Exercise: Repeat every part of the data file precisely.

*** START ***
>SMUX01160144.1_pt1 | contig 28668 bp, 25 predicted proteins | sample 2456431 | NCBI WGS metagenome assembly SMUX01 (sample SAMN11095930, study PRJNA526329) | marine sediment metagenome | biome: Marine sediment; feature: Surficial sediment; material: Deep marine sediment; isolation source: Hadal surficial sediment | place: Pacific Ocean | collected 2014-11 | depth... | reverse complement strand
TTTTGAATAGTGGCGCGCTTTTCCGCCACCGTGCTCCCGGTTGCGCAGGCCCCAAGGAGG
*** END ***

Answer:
>SMUX01160144.1_pt1 | contig 28668 bp, 25 predicted proteins | sample 2456431 | NCBI WGS metagenome assembly SMUX01 (sample SAMN11095930, study PRJNA526329) | marine sediment metagenome | biome: Marine sediment; feature: Surficial sediment; material: Deep marine sediment; isolation source: Hadal surficial sediment | place: Pacific Ocean | collected 2014-11 | depth... | reverse complement strand
TTTTGAATAGTGGCGCGCTTTTCCGCCACCGTGCTCCCGGTTGCGCAGGCCCCAAGGAGG